The Carbon Black Threat Research Team released a report yesterday on the increased prevalence of OS X malware. In this post, I want to briefly discuss the research from my perspective as one of the authors and line up what’s next from our team.
For the past several years I, along with everyone else, have noticed the growing prevalence of Apple devices in the market. I mean, even my mother has an Apple computer now, which is saying a lot! If even my mother has a Mac, then we don’t need to show the supporting statistics demonstrating that both consumers and corporate networks are using them more than ever.
This vast increase in Apple computers on both the enterprise and consumer markets was one of the driving factors in our research. Simply put, an increase in Apple devices means an increased threat to networks via these machines.
Our research started with a simple question: “What does OS X malware look like at a grand scale?” There are a number of reports out there for Windows malware and what it looks like at larger scales, but not much for OS X.
When I was learning how to reverse-engineer malware many moons ago, I had a mentor tell me: “You are nuts if you don’t run malware in a sandbox and see what easy results you get out of it before diving into the assembly of the sample.” I have used this same approach for many years. We also used that approach for our initial crack at the OS X malware we observed (more than 1,400 samples).
Questions we asked included:
- What does dynamic analysis say about all this?
- What are the persistence mechanisms used, what do the network communications look like, ports, protocols etc.?
- How does OS X malware behave when being run on a system?
Once we collected the data, we then performed larger-scale analysis to answer some of those questions. In addition, we really wanted to let the data tell us what was happening and not let our preconceived notions of malware behavior skew the analysis.
One of the biggest shockers to me was the lack of Unix mechanisms used for persistence. There wasn’t a lot of cron jobs being targeted or Unix-type attack techniques seen in the data. The malware really stuck to OS X mechanisms. We outline several of those mechanisms in the report.
Of course, during our research we created Bit9 + Carbon Black tools, queries, etc., which have gone into our products or soon will, but one of the other things we wanted to do was to give back to the community as a whole versus just Bit9 + Carbon Black customers.
To do that, we looked at other tools out there that enterprises can use. I specifically had the pleasure of working with the open-source tool that Facebook has produced called Osquery (https://osquery.io/). It is one of the nicest open-source tools that I have used in a long time and, straight out of the box, you can use some of the following queries to hunt for OS X malware in your environment.
For looking at LaunchDaemon, LaunchAgent, startup items, and login malware you can use the following queries:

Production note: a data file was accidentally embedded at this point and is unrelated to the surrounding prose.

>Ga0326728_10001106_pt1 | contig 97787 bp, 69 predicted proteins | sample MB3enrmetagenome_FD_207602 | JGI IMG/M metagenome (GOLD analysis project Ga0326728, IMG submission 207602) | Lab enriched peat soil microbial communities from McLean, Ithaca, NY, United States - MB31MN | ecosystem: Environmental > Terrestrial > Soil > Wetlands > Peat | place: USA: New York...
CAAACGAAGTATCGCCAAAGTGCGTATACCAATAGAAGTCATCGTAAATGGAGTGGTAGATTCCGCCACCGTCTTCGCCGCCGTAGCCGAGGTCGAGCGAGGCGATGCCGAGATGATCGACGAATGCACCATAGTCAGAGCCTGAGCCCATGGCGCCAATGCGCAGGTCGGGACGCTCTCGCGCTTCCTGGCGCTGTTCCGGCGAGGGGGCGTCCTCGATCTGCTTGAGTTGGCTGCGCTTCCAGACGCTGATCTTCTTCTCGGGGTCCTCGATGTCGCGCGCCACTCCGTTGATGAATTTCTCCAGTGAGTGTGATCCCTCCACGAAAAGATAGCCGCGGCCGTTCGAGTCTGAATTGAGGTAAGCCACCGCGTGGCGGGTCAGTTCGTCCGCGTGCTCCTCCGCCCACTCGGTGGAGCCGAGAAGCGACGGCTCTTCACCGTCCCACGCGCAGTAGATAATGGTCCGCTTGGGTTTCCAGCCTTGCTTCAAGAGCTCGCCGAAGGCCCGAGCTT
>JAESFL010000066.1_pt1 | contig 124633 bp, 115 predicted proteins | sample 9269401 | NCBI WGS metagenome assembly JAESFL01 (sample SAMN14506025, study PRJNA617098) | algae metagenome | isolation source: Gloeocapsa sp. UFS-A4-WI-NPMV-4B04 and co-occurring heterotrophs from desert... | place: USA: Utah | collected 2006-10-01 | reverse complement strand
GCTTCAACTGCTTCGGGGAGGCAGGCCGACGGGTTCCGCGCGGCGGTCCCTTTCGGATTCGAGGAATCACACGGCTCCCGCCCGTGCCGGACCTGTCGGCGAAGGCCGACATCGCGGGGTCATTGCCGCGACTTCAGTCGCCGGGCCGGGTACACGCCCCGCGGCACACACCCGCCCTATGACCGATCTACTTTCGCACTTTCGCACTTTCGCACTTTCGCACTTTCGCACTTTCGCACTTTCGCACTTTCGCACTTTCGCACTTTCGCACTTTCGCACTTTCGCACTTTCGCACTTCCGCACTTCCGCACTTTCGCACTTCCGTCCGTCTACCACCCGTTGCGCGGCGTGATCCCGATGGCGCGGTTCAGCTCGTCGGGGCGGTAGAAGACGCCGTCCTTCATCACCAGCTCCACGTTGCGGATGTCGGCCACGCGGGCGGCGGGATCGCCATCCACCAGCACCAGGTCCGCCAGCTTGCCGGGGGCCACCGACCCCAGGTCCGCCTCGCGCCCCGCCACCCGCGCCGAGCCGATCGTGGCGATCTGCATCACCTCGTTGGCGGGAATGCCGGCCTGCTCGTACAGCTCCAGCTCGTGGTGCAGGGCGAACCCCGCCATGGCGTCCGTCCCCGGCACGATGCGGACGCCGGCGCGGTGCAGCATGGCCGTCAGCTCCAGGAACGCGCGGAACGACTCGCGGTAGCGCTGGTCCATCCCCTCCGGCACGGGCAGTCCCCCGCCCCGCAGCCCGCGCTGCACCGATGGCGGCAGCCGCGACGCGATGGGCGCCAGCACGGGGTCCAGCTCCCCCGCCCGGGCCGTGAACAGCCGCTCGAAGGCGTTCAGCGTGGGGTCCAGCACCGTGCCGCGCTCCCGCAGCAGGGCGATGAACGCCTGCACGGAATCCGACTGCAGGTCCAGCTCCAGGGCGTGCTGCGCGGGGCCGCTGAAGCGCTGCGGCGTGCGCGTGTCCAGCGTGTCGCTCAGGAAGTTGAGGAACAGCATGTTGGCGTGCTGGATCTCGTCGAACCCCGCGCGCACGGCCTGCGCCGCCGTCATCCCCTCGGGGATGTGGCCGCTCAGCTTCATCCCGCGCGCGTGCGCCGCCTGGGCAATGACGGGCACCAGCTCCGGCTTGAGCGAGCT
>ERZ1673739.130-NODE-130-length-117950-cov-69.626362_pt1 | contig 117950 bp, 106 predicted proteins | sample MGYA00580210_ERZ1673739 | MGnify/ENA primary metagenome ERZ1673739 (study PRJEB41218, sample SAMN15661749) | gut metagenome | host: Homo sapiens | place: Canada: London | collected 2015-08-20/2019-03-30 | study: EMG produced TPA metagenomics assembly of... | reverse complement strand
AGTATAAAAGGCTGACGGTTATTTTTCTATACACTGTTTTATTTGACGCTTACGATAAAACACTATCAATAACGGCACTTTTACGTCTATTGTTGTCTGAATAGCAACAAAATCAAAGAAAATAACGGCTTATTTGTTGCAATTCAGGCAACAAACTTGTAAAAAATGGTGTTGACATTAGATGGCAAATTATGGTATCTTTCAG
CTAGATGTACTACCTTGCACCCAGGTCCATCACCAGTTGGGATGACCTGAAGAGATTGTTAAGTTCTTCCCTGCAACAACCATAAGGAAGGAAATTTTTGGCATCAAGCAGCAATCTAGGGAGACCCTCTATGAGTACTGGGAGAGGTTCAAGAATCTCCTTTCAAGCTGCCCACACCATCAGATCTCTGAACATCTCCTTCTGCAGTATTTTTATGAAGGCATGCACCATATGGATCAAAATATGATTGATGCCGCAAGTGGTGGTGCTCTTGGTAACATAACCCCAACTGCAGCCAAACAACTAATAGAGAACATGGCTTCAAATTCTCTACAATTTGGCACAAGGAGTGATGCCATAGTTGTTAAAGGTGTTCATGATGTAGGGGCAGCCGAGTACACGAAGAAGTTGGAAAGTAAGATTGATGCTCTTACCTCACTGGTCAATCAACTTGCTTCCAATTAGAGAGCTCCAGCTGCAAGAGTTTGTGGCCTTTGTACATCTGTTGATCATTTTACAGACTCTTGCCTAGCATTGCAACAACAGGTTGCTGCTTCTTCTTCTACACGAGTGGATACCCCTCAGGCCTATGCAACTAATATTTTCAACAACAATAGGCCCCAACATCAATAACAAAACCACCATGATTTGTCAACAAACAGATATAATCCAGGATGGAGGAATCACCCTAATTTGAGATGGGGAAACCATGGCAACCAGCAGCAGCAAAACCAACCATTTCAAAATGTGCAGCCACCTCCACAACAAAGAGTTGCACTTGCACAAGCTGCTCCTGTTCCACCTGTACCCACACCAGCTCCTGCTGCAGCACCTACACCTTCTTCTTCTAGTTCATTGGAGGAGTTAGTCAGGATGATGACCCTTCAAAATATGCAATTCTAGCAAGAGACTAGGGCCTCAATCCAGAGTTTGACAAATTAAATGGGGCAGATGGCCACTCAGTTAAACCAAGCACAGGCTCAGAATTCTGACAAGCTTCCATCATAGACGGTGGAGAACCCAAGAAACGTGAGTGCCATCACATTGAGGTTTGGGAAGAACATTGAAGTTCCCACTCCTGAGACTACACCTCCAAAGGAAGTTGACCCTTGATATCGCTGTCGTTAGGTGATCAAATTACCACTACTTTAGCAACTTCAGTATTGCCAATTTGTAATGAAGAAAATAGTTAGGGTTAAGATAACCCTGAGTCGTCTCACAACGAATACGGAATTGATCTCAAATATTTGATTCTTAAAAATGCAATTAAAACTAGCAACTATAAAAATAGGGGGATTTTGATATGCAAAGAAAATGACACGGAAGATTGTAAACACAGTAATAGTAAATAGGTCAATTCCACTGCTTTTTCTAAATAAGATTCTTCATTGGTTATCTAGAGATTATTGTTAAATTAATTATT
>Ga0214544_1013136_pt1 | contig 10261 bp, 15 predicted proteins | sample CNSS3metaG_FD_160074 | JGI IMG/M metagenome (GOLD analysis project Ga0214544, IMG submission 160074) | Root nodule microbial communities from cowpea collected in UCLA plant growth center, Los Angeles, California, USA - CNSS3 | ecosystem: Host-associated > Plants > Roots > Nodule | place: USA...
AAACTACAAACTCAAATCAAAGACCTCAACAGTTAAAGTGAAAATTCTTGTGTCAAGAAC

- select name,program,path FROM launchd;
- select name,program,path FROM launchd where username = ‘root’;
- select name,linked_against,path from kernel_extensions;
- select name,path,type,source from startup_items;
- select * from preferences where domain = ‘loginwindow’;
- select * from preferences where domain = ‘loginitems’;
- select * from crontab
The picture below is an example of a system infected with the Olyx backdoor that can be seen in the osquery of “select name,program,path FROM launchd”:
A fair amount of OS X malware also interfaces with the launchd, and to do that they execute the launchctl command to load/unload daemons and agents. Watching for this type of activity is useful as well. To do this with osquery the queries would be:
- select * from shell_history where command = “launchctl”;
- select * from shell_history where command = “/bin/launchctl”;
A majority of the adware would install its own browser extensions. To look at browser extensions you can use the following osqueries:
- select identifier,path from safari_extensions; (mostly adware malware)
- select identifier,path from chrome_extensions; (mostly adware malware)
The picture below is an example of a system infected by various pieces of adware:
As all good malware reverse-engineering people know, there is lots more to malware than how it behaves in sandboxes. While conducting some static analysis, we found that more than 90 percent of the OS X malware we analyzed from 2015 still uses the old load command entry point method.
Apple introduced a new load command (LC_MAIN) to define the entry point into the Mach-O format with the release of OS X 10.8 in 2012. The previous load commands were LC_THREAD and LC_UNIXTHREAD. In analyzing samples from 2010 through 2015, we did not start seeing the new method being used until 2014 and, even then, it was a tiny percentage.
This trend leads to a statistical indicator from the research that malware currently uses the old load command much more frequently than the new load command. Consequently, if a Mach-O file found on a modern Mac system uses the old load command, it’s more likely to be malware than a Mach-O file using the new load command.
Our research into OS X malware is continuing and I am very excited about some new triage mechanisms our team has devised. We are looking to publish results on that soon. We also are looking at publishing some additional tools in the future. As the prevalence of Apple computers continues to grow, it also will be interesting to see where the malware leads. Our initial research into OS X malware is a nice baseline for what the field looks like for Apple devices. Now, we are looking forward to seeing the next set of trends in OS X malware.